Having been generated from a cohort of relatively young women, the results of our study are directly relevant to a group that often resorts to weight control regimens that encourage restriction of carbohydrate with unavoidable increases in protein intake. Our results do not answer questions concerning possible beneficial short term effects of low carbohydrate or high protein diets in the control of body weight or insulin resistance. Instead, they draw attention to the potential for considerable adverse effects on cardiovascular health of these diets when they are used on a regular basis, without consideration of the nature of carbohydrates (complex versus refined) or the source of proteins (plant versus animal).
We thank Pouran Almstedt for her help in data management.
Contributors: HOA and EW were involved in the conception and design of the initial cohort. PL, HOA, and DT were involved in the conception and design of the study. SS, PL, and DT did the data analysis. ML and PL were responsible for nutritional epidemiology. All authors were involved in interpretation of data. PL, SS, and DT drafted the manuscript, and all authors critically revised it for important intellectual content. All authors approved the final version to be published. EW is the guarantor.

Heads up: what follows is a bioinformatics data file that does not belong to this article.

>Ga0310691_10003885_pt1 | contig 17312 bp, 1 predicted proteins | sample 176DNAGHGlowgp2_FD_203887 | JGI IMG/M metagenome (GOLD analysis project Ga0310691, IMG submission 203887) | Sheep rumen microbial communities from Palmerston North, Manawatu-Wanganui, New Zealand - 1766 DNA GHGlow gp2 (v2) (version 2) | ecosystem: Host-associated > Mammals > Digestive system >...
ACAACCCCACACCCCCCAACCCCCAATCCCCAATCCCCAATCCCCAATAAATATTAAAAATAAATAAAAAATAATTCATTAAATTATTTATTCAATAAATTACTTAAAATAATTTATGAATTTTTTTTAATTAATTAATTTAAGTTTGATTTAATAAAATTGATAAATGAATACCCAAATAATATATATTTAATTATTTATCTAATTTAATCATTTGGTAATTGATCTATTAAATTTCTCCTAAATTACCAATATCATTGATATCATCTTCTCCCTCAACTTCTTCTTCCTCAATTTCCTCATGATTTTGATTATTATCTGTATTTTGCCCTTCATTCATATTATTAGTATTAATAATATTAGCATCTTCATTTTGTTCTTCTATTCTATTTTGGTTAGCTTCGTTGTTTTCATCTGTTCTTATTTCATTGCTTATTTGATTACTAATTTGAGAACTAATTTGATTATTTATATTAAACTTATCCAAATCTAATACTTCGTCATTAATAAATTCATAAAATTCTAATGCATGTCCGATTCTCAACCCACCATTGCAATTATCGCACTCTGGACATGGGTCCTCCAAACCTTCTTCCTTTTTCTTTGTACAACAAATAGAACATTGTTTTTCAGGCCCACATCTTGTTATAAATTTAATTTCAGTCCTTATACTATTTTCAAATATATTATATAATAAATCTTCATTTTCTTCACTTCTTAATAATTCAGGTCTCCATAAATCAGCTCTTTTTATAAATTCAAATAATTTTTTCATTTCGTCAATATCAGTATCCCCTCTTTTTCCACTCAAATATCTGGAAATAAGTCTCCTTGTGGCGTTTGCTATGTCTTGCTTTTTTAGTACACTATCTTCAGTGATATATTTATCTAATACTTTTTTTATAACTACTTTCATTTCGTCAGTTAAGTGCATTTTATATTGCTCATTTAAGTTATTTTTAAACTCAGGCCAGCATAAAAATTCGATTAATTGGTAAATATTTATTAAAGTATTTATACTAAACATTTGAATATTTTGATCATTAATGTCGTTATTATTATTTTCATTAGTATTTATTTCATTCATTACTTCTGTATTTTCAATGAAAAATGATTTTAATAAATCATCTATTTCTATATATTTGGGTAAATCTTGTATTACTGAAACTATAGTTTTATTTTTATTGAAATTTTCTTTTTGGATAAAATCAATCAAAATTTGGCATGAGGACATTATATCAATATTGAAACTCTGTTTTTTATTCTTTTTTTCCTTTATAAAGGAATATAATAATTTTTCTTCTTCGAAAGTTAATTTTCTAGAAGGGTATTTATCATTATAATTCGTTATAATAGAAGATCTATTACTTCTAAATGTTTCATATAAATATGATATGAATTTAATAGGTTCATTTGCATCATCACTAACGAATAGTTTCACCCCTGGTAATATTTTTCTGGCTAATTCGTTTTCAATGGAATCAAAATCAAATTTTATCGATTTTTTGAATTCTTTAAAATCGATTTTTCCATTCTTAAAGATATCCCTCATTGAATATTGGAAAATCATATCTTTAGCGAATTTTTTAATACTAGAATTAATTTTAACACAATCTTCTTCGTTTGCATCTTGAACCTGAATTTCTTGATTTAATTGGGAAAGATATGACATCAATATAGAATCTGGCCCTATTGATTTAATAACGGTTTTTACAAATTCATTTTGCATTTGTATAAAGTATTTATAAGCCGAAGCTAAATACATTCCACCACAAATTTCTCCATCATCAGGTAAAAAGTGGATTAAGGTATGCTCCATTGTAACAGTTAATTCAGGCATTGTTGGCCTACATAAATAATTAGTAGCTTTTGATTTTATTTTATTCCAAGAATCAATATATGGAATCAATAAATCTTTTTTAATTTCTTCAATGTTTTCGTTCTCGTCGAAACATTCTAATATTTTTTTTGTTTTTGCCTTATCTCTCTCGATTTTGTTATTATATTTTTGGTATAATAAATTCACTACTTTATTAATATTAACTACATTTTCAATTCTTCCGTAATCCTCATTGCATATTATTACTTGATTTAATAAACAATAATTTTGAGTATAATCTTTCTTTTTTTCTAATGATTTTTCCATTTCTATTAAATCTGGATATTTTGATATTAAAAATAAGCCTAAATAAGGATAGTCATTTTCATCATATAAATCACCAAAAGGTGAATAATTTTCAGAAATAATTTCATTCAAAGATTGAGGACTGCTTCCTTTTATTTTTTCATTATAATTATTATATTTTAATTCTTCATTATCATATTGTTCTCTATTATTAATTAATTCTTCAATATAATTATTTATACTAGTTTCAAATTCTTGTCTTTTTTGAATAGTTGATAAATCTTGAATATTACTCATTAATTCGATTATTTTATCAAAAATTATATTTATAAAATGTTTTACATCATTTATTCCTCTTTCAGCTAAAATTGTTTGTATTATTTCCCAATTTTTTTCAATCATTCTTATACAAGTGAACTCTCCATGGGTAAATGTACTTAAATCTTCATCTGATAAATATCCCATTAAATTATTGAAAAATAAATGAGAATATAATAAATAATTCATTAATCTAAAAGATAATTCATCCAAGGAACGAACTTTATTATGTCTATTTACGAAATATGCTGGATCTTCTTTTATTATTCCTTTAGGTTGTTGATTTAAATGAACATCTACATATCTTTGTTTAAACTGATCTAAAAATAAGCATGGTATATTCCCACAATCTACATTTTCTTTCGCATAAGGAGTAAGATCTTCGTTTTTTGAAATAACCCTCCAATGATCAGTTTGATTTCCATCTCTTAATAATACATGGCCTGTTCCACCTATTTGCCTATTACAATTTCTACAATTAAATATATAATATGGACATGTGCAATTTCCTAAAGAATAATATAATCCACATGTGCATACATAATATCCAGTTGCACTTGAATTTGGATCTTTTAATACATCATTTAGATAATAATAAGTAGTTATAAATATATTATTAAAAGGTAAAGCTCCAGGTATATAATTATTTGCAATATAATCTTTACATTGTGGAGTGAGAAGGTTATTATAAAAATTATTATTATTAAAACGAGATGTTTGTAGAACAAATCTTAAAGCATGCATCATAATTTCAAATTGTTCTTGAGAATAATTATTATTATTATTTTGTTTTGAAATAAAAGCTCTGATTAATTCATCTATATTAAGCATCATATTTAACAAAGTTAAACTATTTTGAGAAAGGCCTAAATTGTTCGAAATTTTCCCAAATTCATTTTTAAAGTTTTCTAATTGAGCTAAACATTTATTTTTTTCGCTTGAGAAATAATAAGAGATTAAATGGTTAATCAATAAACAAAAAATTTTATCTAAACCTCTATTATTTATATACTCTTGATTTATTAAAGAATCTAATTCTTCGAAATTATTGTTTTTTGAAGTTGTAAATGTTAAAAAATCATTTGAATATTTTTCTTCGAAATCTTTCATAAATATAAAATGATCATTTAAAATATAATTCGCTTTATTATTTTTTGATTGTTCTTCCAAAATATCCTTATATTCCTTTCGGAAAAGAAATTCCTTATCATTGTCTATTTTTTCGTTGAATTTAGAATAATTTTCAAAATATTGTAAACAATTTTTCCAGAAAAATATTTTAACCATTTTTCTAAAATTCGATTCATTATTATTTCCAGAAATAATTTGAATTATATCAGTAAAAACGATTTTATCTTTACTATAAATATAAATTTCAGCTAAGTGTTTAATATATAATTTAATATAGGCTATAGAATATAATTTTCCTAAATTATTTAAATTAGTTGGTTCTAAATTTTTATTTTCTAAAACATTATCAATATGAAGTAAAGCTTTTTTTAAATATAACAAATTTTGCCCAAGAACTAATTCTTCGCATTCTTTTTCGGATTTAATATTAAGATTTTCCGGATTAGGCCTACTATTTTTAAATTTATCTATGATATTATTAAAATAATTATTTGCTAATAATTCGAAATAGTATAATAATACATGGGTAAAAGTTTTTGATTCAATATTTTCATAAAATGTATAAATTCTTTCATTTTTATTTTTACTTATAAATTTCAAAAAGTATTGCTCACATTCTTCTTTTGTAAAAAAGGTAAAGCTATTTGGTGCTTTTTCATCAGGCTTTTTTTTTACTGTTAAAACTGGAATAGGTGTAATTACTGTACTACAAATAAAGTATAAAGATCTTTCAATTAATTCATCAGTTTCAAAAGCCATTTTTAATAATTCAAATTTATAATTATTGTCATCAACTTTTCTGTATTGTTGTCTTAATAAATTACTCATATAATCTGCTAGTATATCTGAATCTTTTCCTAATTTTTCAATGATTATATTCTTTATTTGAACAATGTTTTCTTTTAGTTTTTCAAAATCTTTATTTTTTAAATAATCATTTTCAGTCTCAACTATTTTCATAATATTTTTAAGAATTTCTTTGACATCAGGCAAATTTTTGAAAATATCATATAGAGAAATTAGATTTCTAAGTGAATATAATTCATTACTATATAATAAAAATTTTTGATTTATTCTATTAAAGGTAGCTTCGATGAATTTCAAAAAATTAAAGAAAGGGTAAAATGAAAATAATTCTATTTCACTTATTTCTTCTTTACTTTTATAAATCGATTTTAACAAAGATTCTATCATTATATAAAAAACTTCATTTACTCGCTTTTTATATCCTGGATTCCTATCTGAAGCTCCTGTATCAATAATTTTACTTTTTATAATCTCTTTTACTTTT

Funding: The study was supported by grants from the Swedish Cancer Society and the Swedish Research Council. The study sponsors were not involved in the study design and the collection, analysis, and interpretation of data, nor the writing of the article or the decision to submit it for publication. The authors were independent from the study sponsors.
Competing interests: All authors have completed the ICMJE uniform disclosure form at www.icmje.org/coi_disclosure.pdf (available on request from the corresponding author) and declare: no support from any organisation for the submitted work; no financial relationships with any organisations that might have an interest in the submitted work in the previous three years; no other relationships or activities that could appear to have influenced the submitted work.
Ethical approval: The study was approved by the Swedish Data Inspection Board and the regional ethical committee.
Data sharing: No additional data available.
Cite this as: BMJ 2012;344:e4026